At an agency, a marketing or agency director will set the KPIs. Otherwise, the responsibility falls on the campaig manager. Whoever chooses the KPIs also has to come up with a plan for tracking them. They may adopt related marketing tools and habits to make sure results are consistently recorded and monitored throughout the lifetime of each campaign. Agency project management tools such as Wrike can help streamline these processes. Users can easily assign monitoring and reporting tasks to designated teammates so that nothing slips through the cracks.
1. Number of emails successfully delivered, opened, and/or replied toWhat it is: The total of all emails interacted with compared to the total sent. Why you need it: This information tells marketers if their messages are getting through to inboxes. It also demonstrates whether or not the subject line is persuasive enough and if the campaign promotes further engagement.How to measure it: Use an email marketing campaign software to bypass spam filters and track open rates.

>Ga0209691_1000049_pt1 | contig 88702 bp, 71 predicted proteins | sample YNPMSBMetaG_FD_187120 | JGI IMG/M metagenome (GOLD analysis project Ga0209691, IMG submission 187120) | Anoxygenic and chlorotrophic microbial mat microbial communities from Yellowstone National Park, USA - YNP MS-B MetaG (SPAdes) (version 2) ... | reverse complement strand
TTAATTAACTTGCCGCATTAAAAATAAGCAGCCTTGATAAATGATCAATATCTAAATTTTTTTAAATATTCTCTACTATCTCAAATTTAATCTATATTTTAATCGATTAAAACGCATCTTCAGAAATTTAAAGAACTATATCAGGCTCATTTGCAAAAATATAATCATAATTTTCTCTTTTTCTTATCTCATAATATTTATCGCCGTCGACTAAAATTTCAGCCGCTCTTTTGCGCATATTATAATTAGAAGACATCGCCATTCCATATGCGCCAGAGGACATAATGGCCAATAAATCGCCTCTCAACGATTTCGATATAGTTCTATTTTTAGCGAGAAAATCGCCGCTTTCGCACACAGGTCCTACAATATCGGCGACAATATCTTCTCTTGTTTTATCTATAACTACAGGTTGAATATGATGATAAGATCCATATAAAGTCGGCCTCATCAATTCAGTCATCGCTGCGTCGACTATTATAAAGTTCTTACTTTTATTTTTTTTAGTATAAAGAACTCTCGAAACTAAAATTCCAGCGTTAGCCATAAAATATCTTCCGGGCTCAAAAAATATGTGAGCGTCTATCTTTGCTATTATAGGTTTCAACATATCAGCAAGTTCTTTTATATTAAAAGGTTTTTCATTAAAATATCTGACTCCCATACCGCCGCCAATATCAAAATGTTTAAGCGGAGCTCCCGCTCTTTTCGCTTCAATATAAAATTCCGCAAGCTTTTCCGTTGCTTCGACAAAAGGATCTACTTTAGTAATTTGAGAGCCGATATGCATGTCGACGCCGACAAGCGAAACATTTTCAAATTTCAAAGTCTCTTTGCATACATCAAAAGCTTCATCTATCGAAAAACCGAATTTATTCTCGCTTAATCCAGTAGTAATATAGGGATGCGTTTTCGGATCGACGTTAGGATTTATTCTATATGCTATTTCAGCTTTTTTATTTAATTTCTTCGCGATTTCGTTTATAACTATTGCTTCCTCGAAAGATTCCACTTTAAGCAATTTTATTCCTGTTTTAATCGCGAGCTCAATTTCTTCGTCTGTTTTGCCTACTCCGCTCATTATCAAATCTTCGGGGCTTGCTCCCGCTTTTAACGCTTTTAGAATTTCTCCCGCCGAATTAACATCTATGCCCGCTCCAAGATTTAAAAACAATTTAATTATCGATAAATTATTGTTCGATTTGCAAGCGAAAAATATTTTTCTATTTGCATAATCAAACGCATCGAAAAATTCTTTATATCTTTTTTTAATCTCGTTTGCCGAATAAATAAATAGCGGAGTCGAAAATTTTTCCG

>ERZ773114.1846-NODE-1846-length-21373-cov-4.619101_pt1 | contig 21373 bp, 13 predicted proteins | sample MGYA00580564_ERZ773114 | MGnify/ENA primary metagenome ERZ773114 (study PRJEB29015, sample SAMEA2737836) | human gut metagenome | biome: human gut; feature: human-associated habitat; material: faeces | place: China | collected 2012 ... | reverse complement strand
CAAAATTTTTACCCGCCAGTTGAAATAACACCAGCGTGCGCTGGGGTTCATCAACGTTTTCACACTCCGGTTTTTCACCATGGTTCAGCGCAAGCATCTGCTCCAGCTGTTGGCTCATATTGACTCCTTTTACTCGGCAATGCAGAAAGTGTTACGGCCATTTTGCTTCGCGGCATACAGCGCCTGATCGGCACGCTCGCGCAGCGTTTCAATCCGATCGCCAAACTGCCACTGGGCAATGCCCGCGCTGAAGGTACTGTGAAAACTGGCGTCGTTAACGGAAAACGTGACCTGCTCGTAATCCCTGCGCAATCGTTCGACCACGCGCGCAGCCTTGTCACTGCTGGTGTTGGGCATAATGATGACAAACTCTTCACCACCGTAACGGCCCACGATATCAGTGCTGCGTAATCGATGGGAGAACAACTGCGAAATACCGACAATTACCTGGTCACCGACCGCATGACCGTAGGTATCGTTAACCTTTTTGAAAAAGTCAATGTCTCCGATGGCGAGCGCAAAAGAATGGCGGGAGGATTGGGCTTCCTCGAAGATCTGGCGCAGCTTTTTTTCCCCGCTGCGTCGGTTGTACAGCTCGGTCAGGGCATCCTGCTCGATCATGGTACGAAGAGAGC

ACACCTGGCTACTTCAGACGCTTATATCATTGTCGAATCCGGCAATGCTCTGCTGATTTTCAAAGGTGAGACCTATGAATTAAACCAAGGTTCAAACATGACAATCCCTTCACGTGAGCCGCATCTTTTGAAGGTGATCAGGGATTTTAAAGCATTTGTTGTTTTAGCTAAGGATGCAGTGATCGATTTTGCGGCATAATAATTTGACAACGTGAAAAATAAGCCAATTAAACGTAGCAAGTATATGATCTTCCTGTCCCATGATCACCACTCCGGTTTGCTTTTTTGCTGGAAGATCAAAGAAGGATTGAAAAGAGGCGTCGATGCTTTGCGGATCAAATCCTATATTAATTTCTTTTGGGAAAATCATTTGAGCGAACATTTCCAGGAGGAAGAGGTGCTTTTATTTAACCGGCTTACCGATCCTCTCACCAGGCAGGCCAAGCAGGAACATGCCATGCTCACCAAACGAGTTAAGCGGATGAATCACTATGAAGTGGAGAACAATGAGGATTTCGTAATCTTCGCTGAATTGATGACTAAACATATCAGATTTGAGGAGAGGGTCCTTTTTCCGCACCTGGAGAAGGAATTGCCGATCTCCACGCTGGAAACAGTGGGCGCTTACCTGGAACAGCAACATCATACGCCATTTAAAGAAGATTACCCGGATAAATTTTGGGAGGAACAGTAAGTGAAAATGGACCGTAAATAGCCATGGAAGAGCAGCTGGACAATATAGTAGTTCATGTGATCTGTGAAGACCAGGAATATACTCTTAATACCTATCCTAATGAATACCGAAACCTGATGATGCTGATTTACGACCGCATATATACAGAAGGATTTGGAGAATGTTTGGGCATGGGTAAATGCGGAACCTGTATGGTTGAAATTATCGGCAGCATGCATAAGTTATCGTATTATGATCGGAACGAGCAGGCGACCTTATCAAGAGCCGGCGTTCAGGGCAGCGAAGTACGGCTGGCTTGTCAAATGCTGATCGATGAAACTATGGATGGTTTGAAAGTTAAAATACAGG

2. Embedded link and CTA button click-through ratesWhat it is: The percentage of people who have both opened your emails and clicked the link or button inside. Why you need it: The click-through rate shows how effective your offers or calls to action are.How to measure it: Add a link tracking app to test components like CTA messages, colors, and placement.
3. Social shares and forwardsWhat it is: The number of times a post has been shared or sent to other people from social media.Why you need it: Sharing is a high-value form of engagement that gets your posts in front of more people which is great for increasing impressions and expanding your audience.How to measure it: Most social media apps include this information within your Analytics.
1. Number of followers versus number of unfollowersWhat it is: The total number of people who have followed your account that day or week compared to the number of people who have unfollowed your account in the same.Why you need it: Ideally you'll have more followers than unfollowers but this KPI shows whether or not your content is targeting the correct audience and is interesting enough to keep their attention.How to measure it: Your number of followers is publicly available at the top of your social media profile. However, you may need to use a third-party app to track unfollowers.
2. Likes, comments, and sharesWhat it is: These are the top forms of engagement for any social media post regardless of what platform it's on.Why you need it: Better engagement equals higher conversion rates, steadier audience growth, and stronger relationships over time.=How to measure it: This information is made publicly available on most social media platforms.